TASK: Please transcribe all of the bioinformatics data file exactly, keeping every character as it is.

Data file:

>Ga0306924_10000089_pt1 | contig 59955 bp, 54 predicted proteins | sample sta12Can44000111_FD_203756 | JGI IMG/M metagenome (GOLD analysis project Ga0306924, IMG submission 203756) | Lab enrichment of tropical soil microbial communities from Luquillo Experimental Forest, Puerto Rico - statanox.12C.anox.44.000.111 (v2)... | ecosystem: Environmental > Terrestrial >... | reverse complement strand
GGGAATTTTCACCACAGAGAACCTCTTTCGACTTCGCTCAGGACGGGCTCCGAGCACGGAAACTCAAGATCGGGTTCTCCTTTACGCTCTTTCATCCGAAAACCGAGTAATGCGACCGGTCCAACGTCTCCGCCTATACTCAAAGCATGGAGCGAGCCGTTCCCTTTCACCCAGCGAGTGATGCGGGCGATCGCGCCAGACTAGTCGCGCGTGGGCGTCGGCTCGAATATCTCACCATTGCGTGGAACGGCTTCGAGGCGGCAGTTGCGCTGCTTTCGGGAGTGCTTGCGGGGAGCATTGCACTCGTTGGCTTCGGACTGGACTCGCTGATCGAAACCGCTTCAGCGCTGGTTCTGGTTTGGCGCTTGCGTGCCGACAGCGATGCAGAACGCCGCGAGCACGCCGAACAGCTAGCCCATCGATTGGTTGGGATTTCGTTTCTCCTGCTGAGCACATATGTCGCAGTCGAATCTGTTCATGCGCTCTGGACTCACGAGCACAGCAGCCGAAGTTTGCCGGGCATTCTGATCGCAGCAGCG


>Ga0306924_10000089_pt1 | contig 59955 bp, 54 predicted proteins | sample sta12Can44000111_FD_203756 | JGI IMG/M metagenome (GOLD analysis project Ga0306924, IMG submission 203756) | Lab enrichment of tropical soil microbial communities from Luquillo Experimental Forest, Puerto Rico - statanox.12C.anox.44.000.111 (v2)... | ecosystem: Environmental > Terrestrial >... | reverse complement strand
GGGAATTTTCACCACAGAGAACCTCTTTCGACTTCGCTCAGGACGGGCTCCGAGCACGGAAACTCAAGATCGGGTTCTCCTTTACGCTCTTTCATCCGAAAACCGAGTAATGCGACCGGTCCAACGTCTCCGCCTATACTCAAAGCATGGAGCGAGCCGTTCCCTTTCACCCAGCGAGTGATGCGGGCGATCGCGCCAGACTAGTCGCGCGTGGGCGTCGGCTCGAATATCTCACCATTGCGTGGAACGGCTTCGAGGCGGCAGTTGCGCTGCTTTCGGGAGTGCTTGCGGGGAGCATTGCACTCGTTGGCTTCGGACTGGACTCGCTGATCGAAACCGCTTCAGCGCTGGTTCTGGTTTGGCGCTTGCGTGCCGACAGCGATGCAGAACGCCGCGAGCACGCCGAACAGCTAGCCCATCGATTGGTTGGGATTTCGTTTCTCCTGCTGAGCACATATGTCGCAGTCGAATCTGTTCATGCGCTCTGGACTCACGAGCACAGCAGCCGAAGTTTGCCGGGCATTCTGATCGCAGCAGCG